Asia Society Experts: Bolton, Pompeo Appointments Mean Bumpier Road for Asia Policy
What would the appointments of John Bolton as National Security Adviser and Mike Pompeo as Secretary of State mean for U.S.-Asia Policy?
Lindsey Ford from the Asia Society Policy Institute, and Isaac Stone Fish from the Center on U.S.-China Relations at Asia Society, argue below that the appointment of these foreign policy hawks may signal a bumpier road ahead for Asia policy.
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Lindsey Ford, director of political-security affairs for the Asia Society Policy Institute; former senior adviser to the assistant secretary of defense for Asian and Pacific security affairs
President Trump's decision to upend his national security leadership in the midst of a high-stakes diplomatic gamble with North Korea and a looming trade war with China will have far-reaching consequences. The decision to bring in Mike Pompeo and John Bolton signals the President plans to more fully embrace the hawkish foreign policy turn that was previewed in his administration's National Security Strategy. Ironically, considering the President's frequent critiques of Bush-era foreign policy on the campaign trail, these moves also suggest the neoconservative worldview is once more on the rise in U.S. foreign policy.
The immediate consequences of these personnel changes will be most visible in the administration's approach toward North Korea. Bolton's appointment, in particular, suggests diminishing prospects for success in the already uncertain path toward a diplomatic solution. Bolton has openly argued for a preventive strike option against North Korea's nuclear program, while making clear his disdain for diplomatic agreements such as the JCPOA with Iran. Meanwhile, Pompeo made waves last summer for openly musing about the potential to remove Kim Jong-Un through regime change. Their leadership roles in upcoming negotiations for a Trump-Kim Summit may narrow the already small trade space for diplomacy, making the United States more likely to raise the costs of a potential deal beyond what North Korea would be willing to bear.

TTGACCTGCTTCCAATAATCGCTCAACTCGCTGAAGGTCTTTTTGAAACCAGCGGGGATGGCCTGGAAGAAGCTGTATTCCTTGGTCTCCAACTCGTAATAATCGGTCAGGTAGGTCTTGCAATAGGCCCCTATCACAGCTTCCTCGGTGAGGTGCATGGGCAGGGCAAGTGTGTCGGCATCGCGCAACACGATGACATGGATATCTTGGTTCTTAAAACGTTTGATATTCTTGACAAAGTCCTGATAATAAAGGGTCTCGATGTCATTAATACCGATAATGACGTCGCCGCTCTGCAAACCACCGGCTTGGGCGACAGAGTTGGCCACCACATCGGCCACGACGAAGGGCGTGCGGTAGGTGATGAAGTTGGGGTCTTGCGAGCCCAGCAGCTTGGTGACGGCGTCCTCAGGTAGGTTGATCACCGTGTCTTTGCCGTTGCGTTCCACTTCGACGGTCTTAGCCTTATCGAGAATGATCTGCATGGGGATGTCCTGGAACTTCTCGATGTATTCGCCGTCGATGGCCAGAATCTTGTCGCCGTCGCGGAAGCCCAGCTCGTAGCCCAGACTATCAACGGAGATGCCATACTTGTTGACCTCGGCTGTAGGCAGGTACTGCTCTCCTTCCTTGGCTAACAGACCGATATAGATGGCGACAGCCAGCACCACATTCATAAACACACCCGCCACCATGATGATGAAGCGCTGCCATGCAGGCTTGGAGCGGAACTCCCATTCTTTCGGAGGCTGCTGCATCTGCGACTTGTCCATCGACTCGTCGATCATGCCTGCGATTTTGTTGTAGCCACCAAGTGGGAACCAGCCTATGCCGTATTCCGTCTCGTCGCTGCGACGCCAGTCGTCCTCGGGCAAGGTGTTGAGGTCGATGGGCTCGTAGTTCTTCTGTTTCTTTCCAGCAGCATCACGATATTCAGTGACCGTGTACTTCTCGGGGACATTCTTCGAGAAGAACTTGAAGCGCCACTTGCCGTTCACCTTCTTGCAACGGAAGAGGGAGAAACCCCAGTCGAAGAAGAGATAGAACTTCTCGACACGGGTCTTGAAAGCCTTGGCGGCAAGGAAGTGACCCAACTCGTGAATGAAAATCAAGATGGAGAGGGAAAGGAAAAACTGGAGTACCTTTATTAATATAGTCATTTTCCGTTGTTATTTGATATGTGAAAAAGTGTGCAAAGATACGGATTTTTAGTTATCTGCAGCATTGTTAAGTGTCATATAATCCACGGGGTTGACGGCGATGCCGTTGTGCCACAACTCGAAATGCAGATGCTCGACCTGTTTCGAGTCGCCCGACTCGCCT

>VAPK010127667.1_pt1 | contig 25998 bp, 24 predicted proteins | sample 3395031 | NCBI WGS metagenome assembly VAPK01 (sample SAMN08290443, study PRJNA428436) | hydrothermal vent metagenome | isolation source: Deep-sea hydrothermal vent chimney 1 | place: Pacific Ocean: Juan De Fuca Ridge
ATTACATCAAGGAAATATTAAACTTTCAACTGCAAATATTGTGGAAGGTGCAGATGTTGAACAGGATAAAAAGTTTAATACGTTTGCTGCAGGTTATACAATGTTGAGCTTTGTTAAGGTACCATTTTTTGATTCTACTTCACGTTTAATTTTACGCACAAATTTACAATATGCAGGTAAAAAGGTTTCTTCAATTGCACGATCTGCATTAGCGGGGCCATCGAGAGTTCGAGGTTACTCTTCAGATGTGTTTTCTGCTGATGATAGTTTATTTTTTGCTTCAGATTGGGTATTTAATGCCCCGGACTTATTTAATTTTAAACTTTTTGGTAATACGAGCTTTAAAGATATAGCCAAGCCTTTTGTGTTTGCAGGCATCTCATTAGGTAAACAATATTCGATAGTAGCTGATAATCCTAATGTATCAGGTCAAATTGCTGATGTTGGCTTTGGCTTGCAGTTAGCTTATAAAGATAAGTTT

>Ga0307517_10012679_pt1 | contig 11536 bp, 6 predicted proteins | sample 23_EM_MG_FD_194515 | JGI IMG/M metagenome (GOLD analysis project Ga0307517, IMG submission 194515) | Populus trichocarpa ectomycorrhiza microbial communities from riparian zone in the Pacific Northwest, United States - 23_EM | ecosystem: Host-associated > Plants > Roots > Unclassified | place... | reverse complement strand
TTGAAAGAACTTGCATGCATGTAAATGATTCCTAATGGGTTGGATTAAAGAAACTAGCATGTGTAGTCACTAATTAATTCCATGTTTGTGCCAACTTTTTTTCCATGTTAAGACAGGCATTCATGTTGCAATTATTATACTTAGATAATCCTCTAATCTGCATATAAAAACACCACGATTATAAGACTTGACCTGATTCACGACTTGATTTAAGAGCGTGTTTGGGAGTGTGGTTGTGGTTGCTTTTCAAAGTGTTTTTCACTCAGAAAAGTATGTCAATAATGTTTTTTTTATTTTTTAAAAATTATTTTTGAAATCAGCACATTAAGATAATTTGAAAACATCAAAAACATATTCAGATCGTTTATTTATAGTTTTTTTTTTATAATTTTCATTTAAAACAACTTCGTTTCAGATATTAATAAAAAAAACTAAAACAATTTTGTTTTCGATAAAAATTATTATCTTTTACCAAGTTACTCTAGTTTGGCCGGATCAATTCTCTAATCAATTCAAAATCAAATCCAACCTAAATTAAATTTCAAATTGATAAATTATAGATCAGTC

On the China front, the shift to Bolton and Pompeo is less likely to upend the administration's current approach as much as it is to cement it. Both men have expressed hawkish views on China entirely in line with the administration's push for a more confrontational military posture and aggressive economic tariffs. As Chief Diplomat, however, Pompeo will have to find a way to balance his hawkish tendencies with the need to reassure anxious Asian partners that the United States doesn't intend to burn the entire house down with a devastating trade war.
In the midst of much uncertainty about what to expect next, one thing appears clear: Asia policy is headed down a much bumpier road in the months ahead.
Isaac Stone Fish, senior fellow, Center on U.S.-China Relations at Asia Society
On March 8th, Trump upended decades of American policy and said he would meet with North Korea’s leader. On March 13th, Trump fired his more moderate secretary of state Rex Tillerson and appointed as his replacement CIA director Mike Pompeo, a North Korea hawk who has joked about assassinating Kim Jong Un. On March 22nd, Trump selects as his National Security Adviser John Bolton – a man who holds arguably the most hawkish views about North Korea of any members of the Republican foreign policy elite.
It seems there are four options. One, Trump’s strategy was to make the North Korea announcement before building a more hawkish team of advisers, as a negotiating technique. Two, Trump or his advisers felt he was too soft on North Korea, and wanted to make sure he had people there to ensure he would maintain a hard line. Three, Trump didn’t trust and work well with Bolton and Pompeo’s predecessors, and so wanted a tighter team before embarking on difficult diplomacy. And four, Trump impulsively fired his secretary of state and his National Security Adviser with no regard for his North Korea strategy. I hope it’s not four.